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Innovation center partners with Microsoft BizSpark

Hassenfeld Family Innovation Center selected to join Microsoft BizSpark program 

Microsoft BizSpark

Global program to foster success of Brandeis University startups
May 6, 2016

Brandeis University’s Hassenfeld Family Innovation Center (HFIC) announced today that it has been selected to join the Microsoft BizSpark Program as a Network Partner.  BizSpark is a global program designed to accelerate the success of early-stage startups by connecting them with active members of the global software ecosystem who can provide mentorship, guidance and resources to eligible university startups. BizSpark creates an ongoing, mutually beneficial relationship between Microsoft Corp., startups and the innovation center.  

“The Hassenfeld Family Innovation Center was established to support the deeply diverse entrepreneurial spirit at Brandeis,” says Rebecca Menapace, associate provost for innovation and executive director of the center and the Brandeis Office of Technology Licensing. “We are excited to partner with Microsoft in order to complement our current initiatives and deliver our students, faculty and staff additional opportunities to accelerate their innovative endeavors and help scale our community’s novel ideas to have far-reaching, real-world impact.”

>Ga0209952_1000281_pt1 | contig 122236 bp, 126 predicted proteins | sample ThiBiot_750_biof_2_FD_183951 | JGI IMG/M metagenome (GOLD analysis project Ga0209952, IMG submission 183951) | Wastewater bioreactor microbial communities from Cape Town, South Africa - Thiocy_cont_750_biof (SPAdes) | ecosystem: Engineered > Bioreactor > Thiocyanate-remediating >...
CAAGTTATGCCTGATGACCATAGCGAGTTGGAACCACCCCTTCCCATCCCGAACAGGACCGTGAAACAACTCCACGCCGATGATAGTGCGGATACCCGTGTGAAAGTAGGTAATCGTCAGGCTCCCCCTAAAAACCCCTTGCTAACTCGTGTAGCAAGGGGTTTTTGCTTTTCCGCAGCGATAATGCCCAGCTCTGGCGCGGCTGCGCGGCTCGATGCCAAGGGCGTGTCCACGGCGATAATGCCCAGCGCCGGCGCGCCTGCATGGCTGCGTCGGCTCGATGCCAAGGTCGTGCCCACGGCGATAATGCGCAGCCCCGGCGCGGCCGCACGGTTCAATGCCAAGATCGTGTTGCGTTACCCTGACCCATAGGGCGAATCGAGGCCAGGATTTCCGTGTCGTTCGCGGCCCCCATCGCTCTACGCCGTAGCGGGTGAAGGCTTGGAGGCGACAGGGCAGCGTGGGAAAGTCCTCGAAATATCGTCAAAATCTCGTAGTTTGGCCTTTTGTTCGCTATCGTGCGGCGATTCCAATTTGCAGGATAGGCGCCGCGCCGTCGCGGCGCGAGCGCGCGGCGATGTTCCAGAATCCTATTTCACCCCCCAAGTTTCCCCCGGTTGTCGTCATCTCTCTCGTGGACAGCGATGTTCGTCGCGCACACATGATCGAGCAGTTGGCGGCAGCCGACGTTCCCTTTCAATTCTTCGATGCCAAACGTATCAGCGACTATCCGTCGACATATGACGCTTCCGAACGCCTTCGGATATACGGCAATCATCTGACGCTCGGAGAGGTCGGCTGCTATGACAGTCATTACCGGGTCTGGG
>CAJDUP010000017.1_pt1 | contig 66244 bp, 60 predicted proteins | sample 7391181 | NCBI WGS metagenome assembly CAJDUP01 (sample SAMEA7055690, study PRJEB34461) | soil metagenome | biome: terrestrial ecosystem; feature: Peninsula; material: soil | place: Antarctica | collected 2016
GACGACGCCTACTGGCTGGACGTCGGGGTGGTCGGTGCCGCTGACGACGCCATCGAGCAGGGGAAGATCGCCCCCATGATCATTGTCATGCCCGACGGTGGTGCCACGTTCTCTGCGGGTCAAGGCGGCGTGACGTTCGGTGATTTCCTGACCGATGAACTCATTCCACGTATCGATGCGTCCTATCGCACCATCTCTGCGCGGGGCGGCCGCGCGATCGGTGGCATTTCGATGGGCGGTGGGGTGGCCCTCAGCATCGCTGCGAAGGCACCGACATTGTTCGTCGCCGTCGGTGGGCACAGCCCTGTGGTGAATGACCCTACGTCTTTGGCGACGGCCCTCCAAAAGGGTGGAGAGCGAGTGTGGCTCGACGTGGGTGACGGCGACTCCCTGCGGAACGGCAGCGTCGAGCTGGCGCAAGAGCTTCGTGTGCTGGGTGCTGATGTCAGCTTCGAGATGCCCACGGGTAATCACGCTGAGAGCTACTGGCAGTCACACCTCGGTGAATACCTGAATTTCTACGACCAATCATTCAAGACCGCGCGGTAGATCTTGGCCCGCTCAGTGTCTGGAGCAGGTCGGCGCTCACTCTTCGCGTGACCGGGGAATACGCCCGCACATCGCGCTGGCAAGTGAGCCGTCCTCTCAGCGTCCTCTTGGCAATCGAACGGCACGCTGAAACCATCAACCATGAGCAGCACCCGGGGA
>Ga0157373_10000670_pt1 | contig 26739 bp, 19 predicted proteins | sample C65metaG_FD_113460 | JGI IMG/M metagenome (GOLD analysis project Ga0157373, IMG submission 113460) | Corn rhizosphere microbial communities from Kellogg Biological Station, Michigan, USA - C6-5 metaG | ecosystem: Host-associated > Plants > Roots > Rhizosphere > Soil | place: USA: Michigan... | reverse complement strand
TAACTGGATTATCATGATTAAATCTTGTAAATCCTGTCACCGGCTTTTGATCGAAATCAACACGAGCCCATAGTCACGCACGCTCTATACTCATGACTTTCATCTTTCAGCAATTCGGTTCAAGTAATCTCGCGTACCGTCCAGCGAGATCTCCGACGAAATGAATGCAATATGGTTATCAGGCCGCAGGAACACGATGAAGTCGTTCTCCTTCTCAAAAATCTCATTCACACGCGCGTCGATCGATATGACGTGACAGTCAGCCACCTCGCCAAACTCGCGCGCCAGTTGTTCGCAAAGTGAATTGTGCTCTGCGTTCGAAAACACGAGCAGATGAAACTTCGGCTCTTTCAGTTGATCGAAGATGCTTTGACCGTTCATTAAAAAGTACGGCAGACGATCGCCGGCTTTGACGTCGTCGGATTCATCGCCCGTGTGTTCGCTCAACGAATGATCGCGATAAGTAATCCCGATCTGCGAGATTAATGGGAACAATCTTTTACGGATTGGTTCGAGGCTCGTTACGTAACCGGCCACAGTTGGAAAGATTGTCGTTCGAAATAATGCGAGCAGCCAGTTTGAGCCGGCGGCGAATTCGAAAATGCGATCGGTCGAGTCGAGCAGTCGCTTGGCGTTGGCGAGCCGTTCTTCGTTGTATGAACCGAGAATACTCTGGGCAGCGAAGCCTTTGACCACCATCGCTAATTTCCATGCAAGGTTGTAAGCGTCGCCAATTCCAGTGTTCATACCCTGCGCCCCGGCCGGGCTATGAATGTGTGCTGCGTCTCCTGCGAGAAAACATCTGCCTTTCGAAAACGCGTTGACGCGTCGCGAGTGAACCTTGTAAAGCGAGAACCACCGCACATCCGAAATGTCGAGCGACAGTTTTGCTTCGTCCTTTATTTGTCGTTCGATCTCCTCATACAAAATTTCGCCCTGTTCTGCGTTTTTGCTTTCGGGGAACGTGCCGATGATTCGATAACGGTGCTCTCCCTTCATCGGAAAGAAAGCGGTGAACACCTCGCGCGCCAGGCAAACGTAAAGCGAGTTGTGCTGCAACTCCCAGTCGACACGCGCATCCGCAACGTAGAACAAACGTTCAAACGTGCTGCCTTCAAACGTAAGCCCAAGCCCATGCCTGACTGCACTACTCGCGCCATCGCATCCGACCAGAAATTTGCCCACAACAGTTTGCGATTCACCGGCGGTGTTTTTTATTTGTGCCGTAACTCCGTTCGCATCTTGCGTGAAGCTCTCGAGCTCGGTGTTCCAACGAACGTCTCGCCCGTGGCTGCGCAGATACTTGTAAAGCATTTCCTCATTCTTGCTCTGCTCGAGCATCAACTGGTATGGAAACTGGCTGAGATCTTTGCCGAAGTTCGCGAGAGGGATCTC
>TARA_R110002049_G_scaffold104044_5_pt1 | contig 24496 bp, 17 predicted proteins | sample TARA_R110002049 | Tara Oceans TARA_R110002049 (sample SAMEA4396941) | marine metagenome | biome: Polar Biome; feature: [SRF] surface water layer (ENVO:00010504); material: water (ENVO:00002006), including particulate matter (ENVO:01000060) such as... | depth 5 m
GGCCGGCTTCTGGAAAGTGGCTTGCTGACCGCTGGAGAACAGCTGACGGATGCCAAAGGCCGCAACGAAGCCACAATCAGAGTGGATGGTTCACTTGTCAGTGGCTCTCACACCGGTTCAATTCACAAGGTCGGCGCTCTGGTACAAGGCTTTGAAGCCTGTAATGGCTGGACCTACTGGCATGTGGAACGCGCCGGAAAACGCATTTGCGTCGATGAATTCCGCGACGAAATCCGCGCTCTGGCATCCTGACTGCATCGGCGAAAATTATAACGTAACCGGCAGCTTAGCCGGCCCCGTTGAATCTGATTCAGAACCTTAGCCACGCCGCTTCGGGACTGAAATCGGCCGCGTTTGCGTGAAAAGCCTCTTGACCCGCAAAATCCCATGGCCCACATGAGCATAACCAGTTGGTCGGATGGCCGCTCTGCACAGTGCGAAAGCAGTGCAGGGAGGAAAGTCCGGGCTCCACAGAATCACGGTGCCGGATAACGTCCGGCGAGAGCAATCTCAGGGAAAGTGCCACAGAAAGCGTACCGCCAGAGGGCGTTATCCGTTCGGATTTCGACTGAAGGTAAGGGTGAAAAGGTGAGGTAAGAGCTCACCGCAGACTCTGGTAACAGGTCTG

Microsoft and the university’s innovation center are committed to helping entrepreneurs transform their ambitions into sustainable, dynamic businesses and to foster innovation and entrepreneurialism across the Brandeis community. To this end, the BizSpark program provides startups with leading technology, business and technical support, and market and networking opportunities at a time when they are most valuable and least affordable — during their first three years, with absolutely no upfront costs and minimal requirements.

Steve Ramsay, director of developer, student and startup evangelism at Microsoft, praised the current programming focused around innovation and entrepreneurship at the university. “Whether through the MakerLab, the rapid 3 Day Startup Challenge at Brandeis International Business School (IBS), or the SPARK and SPROUT programs, students are encouraged to think and press for an innovative set of ideas while leveraging the assets that Brandeis can offer,” Ramsay said. “The partnership approach taken at Brandeis as a part of the startup ecosystem is critical, and Microsoft is happy to support the university’s startup activity to ensure that startups get the very best technology they can to build successful ventures.”

The center currently offers enrollment to qualified teams and participants from their highly successful SPARK and SPROUT seed-funding competitions, as well as Brandeis IBS’s 3 Day Startup event. It hopes to expand on the opportunity and welcomes potential startups to submit requests for codes.

To be eligible for the Microsoft BizSpark Program, startups must be actively engaged in development of a software-based product or service that is a core piece of their business model, have been in business less than three years at the time of enrollment and have less than US$1 million in annual revenue. Startups may enroll in the program by obtaining an enrollment code from the Hassenfeld Family Innovation Center.

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